The utility of Meibomian gland dropout in diagnosing dry eye disease

Meibomian gland dropout can differentiate, in contact lens-wearers, those who have dry eye disease.


Contact lens hygiene involves washing hands before and after application, limiting hours of daily use, not sleeping or bathing while wearing contact lenses, and ideally using daily lenses that are disposable to prevent eye infections.

If you’re wearing contact lenses, you probably are no stranger to dry eyes—that gritty sensation that makes you blink furiously. Contact lens use can cause dry eye syndrome, which is a clinical condition characterized by a stinging, burning sensation in the eyes, light sensitivity, and watery eyes with a stringy mucus discharge. In fact, up to 50% of contact lens wearers describe symptoms of dry eyes.

Meibomian glands are sebaceous gland on the eyelids that secrete sebum into tears; this sebum makes our tears more resistant to evaporation. Dysfunction of the Meibomian glands is a frequent occurrence in dry eye syndrome. Some of the main changes observed in Meibomian glands (MG) include distortion (bending of the secretory duct) and dropout (gland destruction).

This study aimed to document the morphologic changes in meibomian glands in young individuals (aged 20-28 years) who wore contact lenses and had no other predisposing eye conditions. A study group of individuals who didn’t wear contact lenses were also included as the control group. Measurements were done at the same range of times and by one individual, and the room conditions were kept constant. The outcome measures were as follows: the ocular surface disease index (OSDI), which was from a questionnaire; noninvasive breakup time of tears (NIBUT); MG dropout; the number of distorted MG ducts; and corneal fluorescein staining.

Results showed that in those who didn’t wear contact lenses, MG distortion was significantly higher in individuals who had dry eye disease. Meanwhile, MG distortion was comparable in contact lens wearers, regardless of whether or not they had dry eye disease. In contrast, MG dropout was significantly different between those with dry eye disease and without, whether or not they wore contact lenses. This means that only MG dropout can be used to distinguish patients with dry eye disease versus those without.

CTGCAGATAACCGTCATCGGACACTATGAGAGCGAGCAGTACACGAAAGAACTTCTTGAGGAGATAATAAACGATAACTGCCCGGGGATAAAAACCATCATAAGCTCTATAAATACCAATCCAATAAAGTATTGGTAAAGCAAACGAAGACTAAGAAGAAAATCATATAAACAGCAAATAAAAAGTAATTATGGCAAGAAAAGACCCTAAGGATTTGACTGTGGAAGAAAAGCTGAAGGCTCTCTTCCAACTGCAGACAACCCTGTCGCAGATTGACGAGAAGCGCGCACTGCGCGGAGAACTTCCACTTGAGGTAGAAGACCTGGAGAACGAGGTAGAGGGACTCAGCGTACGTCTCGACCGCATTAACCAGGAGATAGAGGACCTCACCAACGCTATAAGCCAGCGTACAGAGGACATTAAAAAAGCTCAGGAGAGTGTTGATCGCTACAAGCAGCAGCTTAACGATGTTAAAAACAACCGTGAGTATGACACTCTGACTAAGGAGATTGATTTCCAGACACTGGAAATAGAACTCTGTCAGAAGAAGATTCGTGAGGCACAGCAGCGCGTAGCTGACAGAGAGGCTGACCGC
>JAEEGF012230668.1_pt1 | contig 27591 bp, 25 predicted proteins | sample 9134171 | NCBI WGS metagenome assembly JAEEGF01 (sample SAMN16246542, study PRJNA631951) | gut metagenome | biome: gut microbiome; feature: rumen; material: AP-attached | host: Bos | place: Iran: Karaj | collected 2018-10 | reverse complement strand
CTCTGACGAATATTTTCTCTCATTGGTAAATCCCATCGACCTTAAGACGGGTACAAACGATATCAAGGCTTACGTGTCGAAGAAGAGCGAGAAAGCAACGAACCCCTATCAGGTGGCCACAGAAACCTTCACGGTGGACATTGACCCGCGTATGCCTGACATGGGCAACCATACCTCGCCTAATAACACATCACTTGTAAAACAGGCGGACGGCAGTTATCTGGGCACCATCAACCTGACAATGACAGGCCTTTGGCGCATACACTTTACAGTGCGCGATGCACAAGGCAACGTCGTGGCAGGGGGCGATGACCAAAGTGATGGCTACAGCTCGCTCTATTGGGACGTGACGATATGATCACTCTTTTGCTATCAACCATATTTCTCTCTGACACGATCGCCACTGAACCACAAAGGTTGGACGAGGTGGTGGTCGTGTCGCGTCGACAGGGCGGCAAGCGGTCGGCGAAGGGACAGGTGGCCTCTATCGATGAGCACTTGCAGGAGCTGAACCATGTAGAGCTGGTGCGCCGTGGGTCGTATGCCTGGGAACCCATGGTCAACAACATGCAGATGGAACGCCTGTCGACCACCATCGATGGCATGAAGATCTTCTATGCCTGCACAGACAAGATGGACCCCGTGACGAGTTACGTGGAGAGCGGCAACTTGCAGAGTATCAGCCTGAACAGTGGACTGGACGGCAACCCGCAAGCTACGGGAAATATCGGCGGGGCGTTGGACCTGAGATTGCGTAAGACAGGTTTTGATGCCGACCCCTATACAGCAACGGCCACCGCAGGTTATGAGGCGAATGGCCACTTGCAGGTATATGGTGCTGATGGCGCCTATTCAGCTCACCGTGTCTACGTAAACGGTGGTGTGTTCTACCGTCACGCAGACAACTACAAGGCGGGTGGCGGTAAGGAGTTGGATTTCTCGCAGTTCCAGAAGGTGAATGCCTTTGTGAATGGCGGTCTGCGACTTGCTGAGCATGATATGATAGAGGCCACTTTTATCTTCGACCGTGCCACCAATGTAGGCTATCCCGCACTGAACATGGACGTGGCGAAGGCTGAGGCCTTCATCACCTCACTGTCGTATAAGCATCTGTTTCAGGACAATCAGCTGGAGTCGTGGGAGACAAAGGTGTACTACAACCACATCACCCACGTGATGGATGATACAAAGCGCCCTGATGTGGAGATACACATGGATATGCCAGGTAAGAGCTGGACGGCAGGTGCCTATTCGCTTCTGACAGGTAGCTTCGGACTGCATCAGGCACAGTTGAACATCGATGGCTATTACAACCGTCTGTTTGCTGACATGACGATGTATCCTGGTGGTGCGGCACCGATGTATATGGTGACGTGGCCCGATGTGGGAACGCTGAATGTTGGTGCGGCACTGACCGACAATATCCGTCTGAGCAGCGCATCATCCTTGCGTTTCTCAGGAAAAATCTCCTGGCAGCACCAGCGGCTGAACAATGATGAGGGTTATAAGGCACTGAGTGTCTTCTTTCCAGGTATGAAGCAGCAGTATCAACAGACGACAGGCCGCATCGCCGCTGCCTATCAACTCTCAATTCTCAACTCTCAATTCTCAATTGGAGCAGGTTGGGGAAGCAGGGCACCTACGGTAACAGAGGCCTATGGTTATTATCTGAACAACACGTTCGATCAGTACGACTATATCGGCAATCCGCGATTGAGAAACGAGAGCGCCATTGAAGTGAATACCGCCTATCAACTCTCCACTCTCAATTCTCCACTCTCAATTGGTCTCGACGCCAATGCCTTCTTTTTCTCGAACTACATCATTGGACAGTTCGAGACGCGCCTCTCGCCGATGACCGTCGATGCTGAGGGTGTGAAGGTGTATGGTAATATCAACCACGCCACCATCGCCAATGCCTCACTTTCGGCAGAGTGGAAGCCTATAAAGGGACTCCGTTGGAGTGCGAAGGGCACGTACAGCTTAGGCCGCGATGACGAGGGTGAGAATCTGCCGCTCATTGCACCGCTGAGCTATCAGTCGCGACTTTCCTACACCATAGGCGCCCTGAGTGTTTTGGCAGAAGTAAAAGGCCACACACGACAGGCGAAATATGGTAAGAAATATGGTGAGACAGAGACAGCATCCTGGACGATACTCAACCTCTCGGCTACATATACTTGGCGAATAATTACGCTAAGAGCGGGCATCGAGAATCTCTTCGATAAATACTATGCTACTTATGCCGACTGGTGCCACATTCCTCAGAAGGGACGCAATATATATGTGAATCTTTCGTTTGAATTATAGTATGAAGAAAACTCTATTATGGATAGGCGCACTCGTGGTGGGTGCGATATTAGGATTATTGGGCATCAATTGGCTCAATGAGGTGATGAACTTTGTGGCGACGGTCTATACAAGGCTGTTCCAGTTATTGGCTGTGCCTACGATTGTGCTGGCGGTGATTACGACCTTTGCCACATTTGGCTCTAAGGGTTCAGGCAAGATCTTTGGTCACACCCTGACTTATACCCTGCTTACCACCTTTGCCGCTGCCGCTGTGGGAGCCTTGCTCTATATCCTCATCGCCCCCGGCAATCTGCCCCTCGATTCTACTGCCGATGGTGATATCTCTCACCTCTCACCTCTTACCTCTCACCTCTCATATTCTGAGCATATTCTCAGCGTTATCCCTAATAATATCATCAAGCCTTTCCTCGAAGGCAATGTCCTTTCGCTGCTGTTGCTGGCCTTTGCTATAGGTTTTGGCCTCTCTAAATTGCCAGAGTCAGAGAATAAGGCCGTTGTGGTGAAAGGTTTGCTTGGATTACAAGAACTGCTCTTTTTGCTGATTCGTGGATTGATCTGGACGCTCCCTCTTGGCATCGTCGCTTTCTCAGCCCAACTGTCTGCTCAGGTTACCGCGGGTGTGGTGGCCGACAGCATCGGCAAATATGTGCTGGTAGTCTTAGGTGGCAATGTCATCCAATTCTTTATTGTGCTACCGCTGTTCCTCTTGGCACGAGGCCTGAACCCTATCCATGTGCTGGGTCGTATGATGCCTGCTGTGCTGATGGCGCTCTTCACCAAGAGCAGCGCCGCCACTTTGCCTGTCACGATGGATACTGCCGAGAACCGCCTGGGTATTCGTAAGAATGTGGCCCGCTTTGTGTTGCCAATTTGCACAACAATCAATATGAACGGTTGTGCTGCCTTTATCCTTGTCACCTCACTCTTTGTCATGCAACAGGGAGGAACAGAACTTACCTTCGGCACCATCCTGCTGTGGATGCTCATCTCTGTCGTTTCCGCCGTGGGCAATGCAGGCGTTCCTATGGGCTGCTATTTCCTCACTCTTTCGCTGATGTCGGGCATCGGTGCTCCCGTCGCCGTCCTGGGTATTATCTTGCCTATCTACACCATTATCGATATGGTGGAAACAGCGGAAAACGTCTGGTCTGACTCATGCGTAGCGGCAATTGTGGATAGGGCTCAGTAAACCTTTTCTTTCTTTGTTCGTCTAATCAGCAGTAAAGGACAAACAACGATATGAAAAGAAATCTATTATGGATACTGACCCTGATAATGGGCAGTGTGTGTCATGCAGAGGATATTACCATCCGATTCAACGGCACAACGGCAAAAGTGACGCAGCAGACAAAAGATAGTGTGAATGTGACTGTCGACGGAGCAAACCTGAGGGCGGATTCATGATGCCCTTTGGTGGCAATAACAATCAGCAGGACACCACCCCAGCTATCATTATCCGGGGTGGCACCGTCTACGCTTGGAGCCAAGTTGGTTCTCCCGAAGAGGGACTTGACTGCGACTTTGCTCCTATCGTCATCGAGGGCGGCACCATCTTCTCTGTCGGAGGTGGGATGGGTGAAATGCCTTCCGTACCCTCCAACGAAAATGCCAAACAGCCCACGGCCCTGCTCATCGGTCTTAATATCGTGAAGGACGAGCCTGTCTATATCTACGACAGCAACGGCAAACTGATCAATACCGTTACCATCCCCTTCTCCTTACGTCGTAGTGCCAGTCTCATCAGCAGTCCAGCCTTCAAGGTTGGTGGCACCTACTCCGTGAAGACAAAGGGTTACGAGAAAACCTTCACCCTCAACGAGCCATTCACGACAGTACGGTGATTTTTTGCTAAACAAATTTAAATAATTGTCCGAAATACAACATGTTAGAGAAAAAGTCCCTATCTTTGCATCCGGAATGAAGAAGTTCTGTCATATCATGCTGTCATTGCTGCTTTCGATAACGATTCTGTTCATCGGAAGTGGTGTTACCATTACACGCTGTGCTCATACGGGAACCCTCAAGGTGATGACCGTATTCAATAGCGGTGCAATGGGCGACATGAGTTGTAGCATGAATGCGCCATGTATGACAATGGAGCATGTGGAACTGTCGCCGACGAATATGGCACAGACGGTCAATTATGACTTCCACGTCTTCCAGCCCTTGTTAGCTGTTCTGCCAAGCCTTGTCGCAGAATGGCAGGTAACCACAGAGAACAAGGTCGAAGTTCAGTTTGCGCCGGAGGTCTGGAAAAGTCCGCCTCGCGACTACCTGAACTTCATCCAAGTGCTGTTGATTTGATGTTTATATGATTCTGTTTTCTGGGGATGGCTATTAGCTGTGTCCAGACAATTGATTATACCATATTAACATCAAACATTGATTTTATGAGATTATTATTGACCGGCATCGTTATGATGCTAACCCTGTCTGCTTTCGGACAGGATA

This new data is consistent with what we already know about the effects of contact lenses on Meibomian glands. There is the previous observation that contact lens wearers already have decreased corneal sensitivity due to neural adaptation. We also know that contact lens wear accelerates the effects of aging on Meibomian glands, with effects being noticeable as early as after 2 years of use. However, what we have yet to determine is whether the Meibomian glands recover and improve after stopping contact lens use.

Gu, T., Du, B., Bi, H., Zhou, L., Liu, G., & Jin, N. et al. (2020). Meibomian Gland Dropout, not Distortion, Can Distinguish Dry Eyes from Normal Eyes in Contact Lens Wearers. Current Eye Research, 45(8), 897-903. doi: 10.1080/02713683.2020.1731829

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